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Kanhirampare Ravunni Nair and anr. Vs. Nalannad and anr. - Court Judgment

LegalCrystal Citation
SubjectFamily
CourtChennai
Decided On
Reported inAIR1928Mad1131
AppellantKanhirampare Ravunni Nair and anr.
RespondentNalannad and anr.
Cases ReferredSeetharamamma v. Appiah A.I.R.
Excerpt:
- - 457, and disapproved. apart from questions of hindu law or the guardians and wards act or any other law we would like to put our reasons on a much broader basis......question.2. the next point urged is that a de facto guardian of minors is entitled to encumber the minors' property for meeting the -expenses necessary for their sustenance; in other words, a person who acts as a guardian of minors is entitled to pledge the minors' property for raising funds for maintaining them, or if no money is raised on the security of the property the minors would have to starve. the judgment under appeal was specifically referred to by a bench of this court in seetharamamma v. appiah a.i.r. 1926 mad. 457, and disapproved. it was held in that case that an alienation by a de facto guardian of a hindu minor for the necessity of the minor is valid under the hindu law. almost all the cases on the point have been cited by bath the learned judges, odgers and viswanathi.....
Judgment:

1. The first point argued is that there is a special custom governing;, Nambudri families under which a Nambudri woman gets some rights in he husband's family which enable her to dispose of the husband's property under certain circumstances. Such a custom was not pleaded in the Courts below. Nambudris are governed by the ordinary Hindu law except in certain matters which need not to specified herein. Such a custom as that now set up is opposed to the ordinary Hindu law and has to be established by satisfactory and cogent evidence. There is no such custom set up, nor is there any evidence about it. We therefore decline to go into this question.

2. The next point urged is that a de facto guardian of minors is entitled to encumber the minors' property for meeting the -expenses necessary for their sustenance; in other words, a person who acts as a guardian of minors is entitled to pledge the minors' property for raising funds for maintaining them, or if no money is raised on the security of the property the minors would have to starve. The judgment under appeal was specifically referred to by a Bench of this Court in Seetharamamma v. Appiah A.I.R. 1926 Mad. 457, and disapproved. It was held in that case that an alienation by a de facto guardian of a Hindu minor for the necessity of the minor is valid under the Hindu law. Almost all the cases on the point have been cited by bath the learned Judges, Odgers and Viswanathi Sastri, JJ. It is unnecessary for us to consider this question at length. Apart from questions of Hindu law or the Guardians and Wards Act or any other law we would like to put our reasons on a much broader basis. Where minors or incapacitated persons who are unable to take care of themselves are left adrift, a person who takes pity on them and looks after them and raises money for their maintenance out of the family property does what is expected of an ordinary human being and any debt incurred for the maintenance of such incapacitated persons or minors must be discharged out of the estate of such persons or minors. It is opposed to natural justice, after a person has been maintained, in other words, has bean kept alive, that he should turn round and say that a debt incurred for the purpose of keeping his body and soul together is not binding upon his estate because the money was raised not by a guardian who was appointed by a Court or entitled to act under the law but by a person who acted out of pure humanity. In this case the person who maintained these minors and defendant 1 was no other than the second wife of defendant 1, and the stepmother of the minors. That being so, we have no hesitation in holding that the debts incurred by her for the maintenance of defendant 1 and his minor sons are binding upon the estate of defendant 1 and the minors.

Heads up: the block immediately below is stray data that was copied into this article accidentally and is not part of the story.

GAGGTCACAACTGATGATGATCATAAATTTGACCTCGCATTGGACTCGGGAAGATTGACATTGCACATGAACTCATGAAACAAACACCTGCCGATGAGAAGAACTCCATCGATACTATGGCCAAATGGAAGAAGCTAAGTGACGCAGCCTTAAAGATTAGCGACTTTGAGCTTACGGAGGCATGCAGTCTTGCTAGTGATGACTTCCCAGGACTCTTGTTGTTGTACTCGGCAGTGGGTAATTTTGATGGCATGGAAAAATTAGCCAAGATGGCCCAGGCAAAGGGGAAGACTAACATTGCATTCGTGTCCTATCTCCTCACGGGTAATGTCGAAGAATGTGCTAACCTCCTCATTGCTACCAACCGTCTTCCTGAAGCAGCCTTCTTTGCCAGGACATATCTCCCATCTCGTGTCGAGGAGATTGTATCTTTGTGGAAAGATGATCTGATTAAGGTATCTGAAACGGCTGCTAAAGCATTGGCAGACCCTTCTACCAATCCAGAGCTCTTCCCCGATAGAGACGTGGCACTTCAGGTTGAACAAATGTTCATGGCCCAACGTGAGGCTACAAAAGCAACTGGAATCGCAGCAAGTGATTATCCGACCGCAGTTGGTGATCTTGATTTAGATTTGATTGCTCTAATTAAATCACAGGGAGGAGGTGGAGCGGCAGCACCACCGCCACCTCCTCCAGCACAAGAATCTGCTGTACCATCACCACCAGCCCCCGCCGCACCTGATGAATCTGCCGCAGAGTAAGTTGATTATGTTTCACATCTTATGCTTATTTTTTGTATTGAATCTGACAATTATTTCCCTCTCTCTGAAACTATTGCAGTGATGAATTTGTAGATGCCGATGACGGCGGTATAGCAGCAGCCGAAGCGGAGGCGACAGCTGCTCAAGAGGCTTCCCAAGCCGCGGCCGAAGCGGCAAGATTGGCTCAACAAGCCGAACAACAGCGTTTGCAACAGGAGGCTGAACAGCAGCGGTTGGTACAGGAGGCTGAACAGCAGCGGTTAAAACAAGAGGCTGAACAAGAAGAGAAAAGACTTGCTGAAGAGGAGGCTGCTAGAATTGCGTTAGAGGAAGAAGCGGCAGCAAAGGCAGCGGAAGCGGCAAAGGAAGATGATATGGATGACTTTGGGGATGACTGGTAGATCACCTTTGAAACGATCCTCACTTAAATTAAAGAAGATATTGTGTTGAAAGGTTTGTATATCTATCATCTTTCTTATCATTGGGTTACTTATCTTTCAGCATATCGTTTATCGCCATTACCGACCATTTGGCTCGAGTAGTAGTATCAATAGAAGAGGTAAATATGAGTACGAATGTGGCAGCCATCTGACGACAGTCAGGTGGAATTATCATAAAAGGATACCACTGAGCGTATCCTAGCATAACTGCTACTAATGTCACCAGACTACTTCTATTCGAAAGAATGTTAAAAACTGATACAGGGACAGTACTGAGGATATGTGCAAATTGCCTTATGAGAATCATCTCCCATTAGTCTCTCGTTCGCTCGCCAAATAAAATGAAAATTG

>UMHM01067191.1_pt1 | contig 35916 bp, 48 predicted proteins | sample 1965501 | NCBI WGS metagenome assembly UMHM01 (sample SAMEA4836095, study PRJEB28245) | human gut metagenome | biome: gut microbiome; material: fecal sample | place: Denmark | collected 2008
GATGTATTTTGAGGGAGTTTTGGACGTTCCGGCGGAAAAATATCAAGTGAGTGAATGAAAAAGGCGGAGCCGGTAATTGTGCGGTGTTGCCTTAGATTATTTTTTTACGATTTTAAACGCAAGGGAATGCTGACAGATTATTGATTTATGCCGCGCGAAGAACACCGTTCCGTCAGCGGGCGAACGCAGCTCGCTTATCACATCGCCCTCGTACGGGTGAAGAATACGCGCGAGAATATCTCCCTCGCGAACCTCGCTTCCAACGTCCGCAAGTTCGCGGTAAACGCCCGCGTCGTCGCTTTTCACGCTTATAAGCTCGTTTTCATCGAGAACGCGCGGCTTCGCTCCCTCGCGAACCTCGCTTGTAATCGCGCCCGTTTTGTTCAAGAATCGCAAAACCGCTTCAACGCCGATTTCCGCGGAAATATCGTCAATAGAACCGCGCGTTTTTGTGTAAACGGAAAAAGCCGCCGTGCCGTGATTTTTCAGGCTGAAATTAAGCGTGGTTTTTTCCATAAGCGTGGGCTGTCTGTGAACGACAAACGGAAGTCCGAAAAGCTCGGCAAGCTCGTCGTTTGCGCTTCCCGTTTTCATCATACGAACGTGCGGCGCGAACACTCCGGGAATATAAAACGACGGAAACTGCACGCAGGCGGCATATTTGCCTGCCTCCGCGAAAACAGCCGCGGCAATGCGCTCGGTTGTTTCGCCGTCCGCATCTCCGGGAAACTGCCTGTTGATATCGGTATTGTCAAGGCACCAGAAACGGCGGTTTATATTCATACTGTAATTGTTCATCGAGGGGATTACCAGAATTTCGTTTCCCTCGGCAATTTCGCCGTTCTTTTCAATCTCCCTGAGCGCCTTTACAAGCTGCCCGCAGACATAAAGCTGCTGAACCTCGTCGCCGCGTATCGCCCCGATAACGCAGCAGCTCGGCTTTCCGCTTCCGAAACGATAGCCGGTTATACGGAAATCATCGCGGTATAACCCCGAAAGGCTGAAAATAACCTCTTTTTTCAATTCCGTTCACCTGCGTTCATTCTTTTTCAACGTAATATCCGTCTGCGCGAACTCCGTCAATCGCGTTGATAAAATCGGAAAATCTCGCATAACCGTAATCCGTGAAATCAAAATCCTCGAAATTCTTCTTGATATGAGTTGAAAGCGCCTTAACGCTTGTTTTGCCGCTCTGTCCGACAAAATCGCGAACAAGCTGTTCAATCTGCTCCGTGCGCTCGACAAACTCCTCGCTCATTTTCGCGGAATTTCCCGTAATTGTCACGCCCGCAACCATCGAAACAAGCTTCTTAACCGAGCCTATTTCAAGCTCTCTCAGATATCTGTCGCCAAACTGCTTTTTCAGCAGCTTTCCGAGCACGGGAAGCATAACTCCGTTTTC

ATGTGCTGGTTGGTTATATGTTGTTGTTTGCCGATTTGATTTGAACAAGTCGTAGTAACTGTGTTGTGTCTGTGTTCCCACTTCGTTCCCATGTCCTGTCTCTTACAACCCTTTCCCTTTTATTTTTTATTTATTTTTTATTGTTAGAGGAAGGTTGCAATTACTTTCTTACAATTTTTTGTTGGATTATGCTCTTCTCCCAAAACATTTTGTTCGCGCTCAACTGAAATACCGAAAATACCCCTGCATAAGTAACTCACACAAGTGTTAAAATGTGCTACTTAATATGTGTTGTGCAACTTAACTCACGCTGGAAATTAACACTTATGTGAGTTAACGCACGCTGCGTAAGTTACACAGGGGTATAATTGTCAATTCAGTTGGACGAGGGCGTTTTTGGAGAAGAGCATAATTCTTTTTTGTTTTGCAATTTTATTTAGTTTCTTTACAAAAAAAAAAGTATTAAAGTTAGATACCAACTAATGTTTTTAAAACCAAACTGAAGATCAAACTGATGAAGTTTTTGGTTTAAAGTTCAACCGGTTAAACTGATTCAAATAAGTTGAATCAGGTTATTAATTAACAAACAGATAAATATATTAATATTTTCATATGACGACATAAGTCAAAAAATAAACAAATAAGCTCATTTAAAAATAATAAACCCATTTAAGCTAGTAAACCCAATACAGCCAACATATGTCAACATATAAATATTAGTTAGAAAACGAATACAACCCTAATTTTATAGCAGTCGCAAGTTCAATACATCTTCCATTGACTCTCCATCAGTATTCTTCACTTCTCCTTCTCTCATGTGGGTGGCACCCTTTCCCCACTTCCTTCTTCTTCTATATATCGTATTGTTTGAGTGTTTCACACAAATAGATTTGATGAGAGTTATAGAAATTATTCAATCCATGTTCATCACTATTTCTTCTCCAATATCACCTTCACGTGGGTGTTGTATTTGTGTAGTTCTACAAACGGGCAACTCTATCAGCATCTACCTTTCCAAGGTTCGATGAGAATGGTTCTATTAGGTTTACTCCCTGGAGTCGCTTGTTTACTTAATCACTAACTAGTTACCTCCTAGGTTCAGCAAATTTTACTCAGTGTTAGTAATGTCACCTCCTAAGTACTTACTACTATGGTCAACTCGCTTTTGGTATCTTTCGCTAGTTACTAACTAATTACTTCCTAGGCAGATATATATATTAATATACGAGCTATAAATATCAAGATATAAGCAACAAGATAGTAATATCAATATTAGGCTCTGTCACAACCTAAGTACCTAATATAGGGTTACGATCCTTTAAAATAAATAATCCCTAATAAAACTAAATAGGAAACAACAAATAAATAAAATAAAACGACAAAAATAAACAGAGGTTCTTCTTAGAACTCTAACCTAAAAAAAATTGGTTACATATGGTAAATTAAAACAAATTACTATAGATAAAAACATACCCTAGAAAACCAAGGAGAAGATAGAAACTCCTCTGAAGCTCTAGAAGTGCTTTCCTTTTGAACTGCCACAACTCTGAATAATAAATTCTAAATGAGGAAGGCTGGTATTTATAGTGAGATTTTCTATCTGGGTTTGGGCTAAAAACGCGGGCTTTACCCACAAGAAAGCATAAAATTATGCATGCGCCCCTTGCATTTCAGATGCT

3. Mr. Ramachandra Ayyar raises the contention that there is no finding that Pappi Antarjanam acted as the guardian of the minors and the idiot husband and he wanted to rely upon a statement of one of the witnesses that the minors lived with the maternal uncle and paid visits only at the time of some ceremonies. We cannot go into this question as the finding of the Subordinate Judge is quite clear that Pappi Antarjanam did look after and maintain the husband and her stepson, for in para. 5 he says:

It is not shown by the defendants bow the lady was managing to meet her needs and those of her husband and defendants in the house.

4. And Jackson, J., in the course of his judgment has assumed that it was found that Pappi Antarjanam acted as guardian for he discusses only the question of -the powers of a de facto guardian and does not say anything about Pappi Antarjanam not having acted as guardian of the husband and minors. We hold that there is a clear finding that Pappi Antarjanam did act as guardian of the idiot husband and stepsons and that she did maintain the children out of the moneys borrowed by her. The Subordinate Judge on the basis of that has calculated the amount that was required for their maintenance and has given a decree. We accept the Subordinate Judge's finding that; the amount was borrowed for the necessities of the family. We therefore set aside the judgment of the learned Judge here and restore that of the Subordinate Judge in Appeal No. 25 with costs here and in the second appeal.


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